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Providers: It Pays to Know the True Cost of Healthcare

By Jonathan Bees  
   June 22, 2017

Healthcare leaders who are able to determine the true cost of care for all or most of the care they provide report year-over-year savings of 5% or more for their most recent fiscal year.

The biggest barrier to achieving sustainable cost reductions is the lack of data on the true cost of care (58%).  

So say respondents in the June 2017 HealthLeaders Media survey, Cost and Revenue Strategies: The Need for Transparency and Understanding True Costs.

This is followed by a closely grouped series of responses that cover a range of different areas: insufficient integration with care partners (45%), lack of technology in place to achieve goals (34%), with lack of patient engagement in their care (33%) and regulatory compliance (33%) in a tie.

Responses are fairly evenly spread across most of the factors, an indication that achieving sustainable cost reductions touches on all aspects of provider organizations.

While most providers recognize the need to determine the true cost of providing care, actually being able to collect and analyze this data is another matter.

For example, 36% of respondents say that they can determine the true cost of care for all (6%) or most (30%) care provided, and 51% say they can do this for some care provided, but 13% are unable to determine the true cost for any of the care they provide.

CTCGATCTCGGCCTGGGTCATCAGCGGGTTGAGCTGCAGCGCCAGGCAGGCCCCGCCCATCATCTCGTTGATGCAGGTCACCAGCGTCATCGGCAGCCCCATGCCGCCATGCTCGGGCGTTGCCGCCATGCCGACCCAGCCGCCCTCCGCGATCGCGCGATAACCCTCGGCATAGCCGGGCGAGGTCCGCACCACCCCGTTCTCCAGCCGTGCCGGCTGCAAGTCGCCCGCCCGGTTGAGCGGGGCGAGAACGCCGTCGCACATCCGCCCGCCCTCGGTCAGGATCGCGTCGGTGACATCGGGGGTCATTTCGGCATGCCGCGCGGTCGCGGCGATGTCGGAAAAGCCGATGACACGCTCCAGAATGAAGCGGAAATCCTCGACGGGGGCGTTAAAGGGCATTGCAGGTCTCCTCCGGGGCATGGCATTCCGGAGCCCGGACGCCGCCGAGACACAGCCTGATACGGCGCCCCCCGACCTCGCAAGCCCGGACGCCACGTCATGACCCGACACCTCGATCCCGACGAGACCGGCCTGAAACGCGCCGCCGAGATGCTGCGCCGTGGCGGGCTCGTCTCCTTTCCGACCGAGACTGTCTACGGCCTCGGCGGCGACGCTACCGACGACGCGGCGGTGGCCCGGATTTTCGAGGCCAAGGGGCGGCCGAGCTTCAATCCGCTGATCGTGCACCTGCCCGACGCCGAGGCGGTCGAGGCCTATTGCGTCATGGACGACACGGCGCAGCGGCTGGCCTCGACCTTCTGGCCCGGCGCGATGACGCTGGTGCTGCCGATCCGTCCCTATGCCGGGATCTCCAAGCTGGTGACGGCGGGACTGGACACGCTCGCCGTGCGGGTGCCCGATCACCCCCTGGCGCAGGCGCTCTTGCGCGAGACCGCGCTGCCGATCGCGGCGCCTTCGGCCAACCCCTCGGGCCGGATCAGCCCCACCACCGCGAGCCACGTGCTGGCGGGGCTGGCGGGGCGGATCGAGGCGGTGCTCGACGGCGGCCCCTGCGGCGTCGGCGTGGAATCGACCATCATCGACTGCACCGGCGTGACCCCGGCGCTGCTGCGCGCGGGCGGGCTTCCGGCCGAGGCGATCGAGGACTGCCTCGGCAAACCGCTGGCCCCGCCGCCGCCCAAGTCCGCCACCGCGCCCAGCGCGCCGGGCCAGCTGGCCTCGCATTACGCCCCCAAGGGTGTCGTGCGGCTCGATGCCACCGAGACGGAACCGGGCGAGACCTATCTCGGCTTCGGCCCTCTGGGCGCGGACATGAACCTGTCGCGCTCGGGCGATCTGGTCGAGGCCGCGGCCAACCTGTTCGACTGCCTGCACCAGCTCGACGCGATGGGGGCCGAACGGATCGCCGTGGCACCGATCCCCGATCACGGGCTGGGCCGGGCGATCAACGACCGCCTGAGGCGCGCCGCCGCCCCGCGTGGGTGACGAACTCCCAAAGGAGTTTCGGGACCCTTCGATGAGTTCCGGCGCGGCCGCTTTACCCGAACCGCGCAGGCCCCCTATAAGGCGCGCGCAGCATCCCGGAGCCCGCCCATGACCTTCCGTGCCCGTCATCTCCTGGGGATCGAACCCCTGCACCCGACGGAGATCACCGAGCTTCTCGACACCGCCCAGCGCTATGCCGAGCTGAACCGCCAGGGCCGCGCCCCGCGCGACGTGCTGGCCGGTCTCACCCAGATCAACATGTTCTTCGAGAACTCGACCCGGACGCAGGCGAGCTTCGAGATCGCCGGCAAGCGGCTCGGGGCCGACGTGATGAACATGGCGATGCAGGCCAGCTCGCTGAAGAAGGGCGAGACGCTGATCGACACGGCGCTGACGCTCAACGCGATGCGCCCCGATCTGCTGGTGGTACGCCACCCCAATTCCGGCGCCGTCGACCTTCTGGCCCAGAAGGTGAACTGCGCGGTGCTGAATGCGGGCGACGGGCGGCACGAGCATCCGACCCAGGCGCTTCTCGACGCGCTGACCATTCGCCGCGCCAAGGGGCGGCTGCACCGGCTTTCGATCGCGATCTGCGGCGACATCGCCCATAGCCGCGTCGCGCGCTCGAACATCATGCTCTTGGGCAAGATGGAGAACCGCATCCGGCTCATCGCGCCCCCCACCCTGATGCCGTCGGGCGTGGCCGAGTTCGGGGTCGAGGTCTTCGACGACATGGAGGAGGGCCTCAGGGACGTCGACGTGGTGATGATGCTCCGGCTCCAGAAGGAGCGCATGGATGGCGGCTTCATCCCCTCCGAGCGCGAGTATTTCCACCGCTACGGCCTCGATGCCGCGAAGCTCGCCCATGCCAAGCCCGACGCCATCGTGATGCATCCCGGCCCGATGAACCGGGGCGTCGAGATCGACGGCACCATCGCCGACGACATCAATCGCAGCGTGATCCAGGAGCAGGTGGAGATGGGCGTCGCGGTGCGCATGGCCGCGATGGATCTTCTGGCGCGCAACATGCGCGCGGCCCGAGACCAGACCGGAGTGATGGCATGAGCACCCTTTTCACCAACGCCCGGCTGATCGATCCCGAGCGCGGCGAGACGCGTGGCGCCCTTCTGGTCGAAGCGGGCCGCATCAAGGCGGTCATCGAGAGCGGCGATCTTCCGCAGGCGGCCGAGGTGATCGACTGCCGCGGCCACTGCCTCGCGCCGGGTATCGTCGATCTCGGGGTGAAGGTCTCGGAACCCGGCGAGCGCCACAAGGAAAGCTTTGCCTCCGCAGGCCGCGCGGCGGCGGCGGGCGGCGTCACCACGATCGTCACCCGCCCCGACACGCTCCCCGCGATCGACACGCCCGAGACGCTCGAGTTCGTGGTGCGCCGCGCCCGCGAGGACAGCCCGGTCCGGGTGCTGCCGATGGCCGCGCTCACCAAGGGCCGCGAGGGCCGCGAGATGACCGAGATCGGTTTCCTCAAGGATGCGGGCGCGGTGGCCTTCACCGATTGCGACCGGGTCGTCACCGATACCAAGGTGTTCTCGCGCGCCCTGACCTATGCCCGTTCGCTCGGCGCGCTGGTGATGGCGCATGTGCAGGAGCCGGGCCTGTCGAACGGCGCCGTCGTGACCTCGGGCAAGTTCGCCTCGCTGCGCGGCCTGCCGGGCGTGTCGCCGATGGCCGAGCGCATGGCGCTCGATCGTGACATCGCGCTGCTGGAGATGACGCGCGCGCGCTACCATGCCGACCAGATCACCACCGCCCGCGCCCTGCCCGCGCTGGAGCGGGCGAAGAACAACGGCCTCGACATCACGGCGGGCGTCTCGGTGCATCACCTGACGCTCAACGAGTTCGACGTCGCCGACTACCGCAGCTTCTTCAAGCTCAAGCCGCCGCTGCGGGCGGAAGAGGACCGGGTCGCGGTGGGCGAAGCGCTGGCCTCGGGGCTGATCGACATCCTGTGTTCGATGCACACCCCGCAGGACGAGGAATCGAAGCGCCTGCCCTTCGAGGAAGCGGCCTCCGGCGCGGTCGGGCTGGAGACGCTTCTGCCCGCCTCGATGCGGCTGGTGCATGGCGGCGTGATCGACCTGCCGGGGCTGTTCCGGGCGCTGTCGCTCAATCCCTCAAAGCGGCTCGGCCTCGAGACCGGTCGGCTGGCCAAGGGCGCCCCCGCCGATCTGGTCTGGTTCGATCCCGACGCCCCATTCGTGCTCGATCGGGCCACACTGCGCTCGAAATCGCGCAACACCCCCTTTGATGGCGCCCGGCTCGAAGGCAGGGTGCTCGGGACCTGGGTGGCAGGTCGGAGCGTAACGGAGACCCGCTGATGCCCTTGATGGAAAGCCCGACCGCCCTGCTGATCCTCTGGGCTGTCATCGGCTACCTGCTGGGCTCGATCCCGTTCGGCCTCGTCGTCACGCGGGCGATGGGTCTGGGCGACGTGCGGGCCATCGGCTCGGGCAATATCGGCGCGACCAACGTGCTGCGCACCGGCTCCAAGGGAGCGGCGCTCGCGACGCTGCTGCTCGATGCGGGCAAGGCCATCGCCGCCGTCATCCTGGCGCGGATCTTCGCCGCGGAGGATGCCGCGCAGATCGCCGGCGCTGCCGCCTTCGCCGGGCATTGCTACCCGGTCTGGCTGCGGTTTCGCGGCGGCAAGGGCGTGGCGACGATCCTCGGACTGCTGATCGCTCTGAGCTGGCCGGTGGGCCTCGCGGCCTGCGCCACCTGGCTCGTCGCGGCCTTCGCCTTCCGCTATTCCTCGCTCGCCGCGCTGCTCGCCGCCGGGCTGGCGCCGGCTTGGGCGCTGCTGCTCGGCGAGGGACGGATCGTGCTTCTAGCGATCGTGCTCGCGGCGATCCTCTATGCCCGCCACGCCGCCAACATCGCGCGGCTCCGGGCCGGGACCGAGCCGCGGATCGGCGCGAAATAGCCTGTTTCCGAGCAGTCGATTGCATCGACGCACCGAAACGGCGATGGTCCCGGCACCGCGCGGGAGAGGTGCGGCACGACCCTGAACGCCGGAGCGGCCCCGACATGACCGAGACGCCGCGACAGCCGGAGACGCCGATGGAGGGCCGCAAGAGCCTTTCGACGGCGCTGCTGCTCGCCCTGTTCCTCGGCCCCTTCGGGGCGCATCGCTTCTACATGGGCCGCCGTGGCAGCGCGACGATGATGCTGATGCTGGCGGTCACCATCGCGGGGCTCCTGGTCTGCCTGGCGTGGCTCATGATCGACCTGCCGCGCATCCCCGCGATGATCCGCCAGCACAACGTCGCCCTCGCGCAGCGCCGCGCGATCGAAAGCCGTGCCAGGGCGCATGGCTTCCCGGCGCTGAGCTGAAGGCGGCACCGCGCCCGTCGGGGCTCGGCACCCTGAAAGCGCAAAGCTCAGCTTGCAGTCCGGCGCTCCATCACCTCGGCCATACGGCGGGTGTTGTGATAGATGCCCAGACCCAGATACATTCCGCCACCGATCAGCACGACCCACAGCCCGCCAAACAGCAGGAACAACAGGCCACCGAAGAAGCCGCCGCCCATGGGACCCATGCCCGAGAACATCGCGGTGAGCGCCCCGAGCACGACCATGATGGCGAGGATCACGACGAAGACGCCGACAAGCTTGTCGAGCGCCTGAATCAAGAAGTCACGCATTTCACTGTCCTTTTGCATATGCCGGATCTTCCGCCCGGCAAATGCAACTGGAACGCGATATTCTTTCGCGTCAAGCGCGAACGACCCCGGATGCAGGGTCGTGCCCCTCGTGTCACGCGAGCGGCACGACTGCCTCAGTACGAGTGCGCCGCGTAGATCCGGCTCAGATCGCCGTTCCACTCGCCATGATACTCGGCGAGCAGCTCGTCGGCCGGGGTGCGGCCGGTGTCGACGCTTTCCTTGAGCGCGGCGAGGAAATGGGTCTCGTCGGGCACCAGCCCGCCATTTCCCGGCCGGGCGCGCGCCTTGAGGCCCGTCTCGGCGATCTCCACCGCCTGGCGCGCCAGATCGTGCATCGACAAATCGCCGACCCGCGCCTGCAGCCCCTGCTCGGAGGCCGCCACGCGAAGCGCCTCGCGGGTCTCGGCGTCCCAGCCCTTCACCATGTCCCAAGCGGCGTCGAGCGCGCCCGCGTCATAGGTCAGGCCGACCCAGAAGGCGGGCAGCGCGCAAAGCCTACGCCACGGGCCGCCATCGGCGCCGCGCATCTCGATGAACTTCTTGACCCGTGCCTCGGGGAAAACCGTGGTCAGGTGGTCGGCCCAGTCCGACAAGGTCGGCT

These results are nearly identical to last year’s survey: 6%, 29%, 51%, and 15%, respectively, and more improvement will be needed for providers to succeed in controlling costs and delivering value.

Note that there is a correlation between the level of savings respondents say they receive from cost reduction programs and their organizations' ability to determine the true cost of care.

Sixty-three percent of respondents who are able to determine the true cost of care for all or most of their care report year-over-year savings of 5% or more for their most recent fiscal year, while 44% of those who are able to determine this for some of their care indicate savings of 5% or more.

Just 32% of those who are unable to determine true costs for any of their care are achieving such savings.

There is also a correlation with operating margin. For example, the share of respondents estimating a positive margin of 6% or more is much higher for those who are able to determine the true cost of care for all or most of their care (31%) than for those who are able to determine this for some of their care (20%), and those who are unable to determine the true cost for any of their care (12%).

Jonathan Bees is a research analyst for HealthLeaders.


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